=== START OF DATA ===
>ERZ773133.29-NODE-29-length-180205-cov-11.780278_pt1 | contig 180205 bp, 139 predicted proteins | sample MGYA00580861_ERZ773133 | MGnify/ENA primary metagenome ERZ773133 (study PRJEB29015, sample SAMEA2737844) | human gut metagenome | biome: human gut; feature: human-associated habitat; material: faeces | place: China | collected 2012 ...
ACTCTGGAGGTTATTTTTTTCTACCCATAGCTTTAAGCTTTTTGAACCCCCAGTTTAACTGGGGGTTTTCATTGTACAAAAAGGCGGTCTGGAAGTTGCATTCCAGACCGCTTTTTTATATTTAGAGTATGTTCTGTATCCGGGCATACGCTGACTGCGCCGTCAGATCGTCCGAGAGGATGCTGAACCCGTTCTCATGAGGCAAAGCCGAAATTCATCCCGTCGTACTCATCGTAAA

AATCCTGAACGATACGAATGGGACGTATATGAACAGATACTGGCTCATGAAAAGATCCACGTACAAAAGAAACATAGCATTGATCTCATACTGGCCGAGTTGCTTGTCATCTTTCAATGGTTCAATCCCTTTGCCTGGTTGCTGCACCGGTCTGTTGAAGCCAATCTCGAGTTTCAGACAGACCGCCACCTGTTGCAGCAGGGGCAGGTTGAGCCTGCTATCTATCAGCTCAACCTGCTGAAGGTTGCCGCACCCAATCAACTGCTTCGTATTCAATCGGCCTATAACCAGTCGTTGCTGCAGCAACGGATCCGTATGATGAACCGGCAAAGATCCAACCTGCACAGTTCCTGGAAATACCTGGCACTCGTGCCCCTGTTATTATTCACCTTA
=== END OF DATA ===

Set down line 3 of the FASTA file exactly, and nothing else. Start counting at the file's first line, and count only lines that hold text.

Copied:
AATCCTGAACGATACGAATGGGACGTATATGAACAGATACTGGCTCATGAAAAGATCCACGTACAAAAGAAACATAGCATTGATCTCATACTGGCCGAGTTGCTTGTCATCTTTCAATGGTTCAATCCCTTTGCCTGGTTGCTGCACCGGTCTGTTGAAGCCAATCTCGAGTTTCAGACAGACCGCCACCTGTTGCAGCAGGGGCAGGTTGAGCCTGCTATCTATCAGCTCAACCTGCTGAAGGTTGCCGCACCCAATCAACTGCTTCGTATTCAATCGGCCTATAACCAGTCGTTGCTGCAGCAACGGATCCGTATGATGAACCGGCAAAGATCCAACCTGCACAGTTCCTGGAAATACCTGGCACTCGTGCCCCTGTTATTATTCACCTTA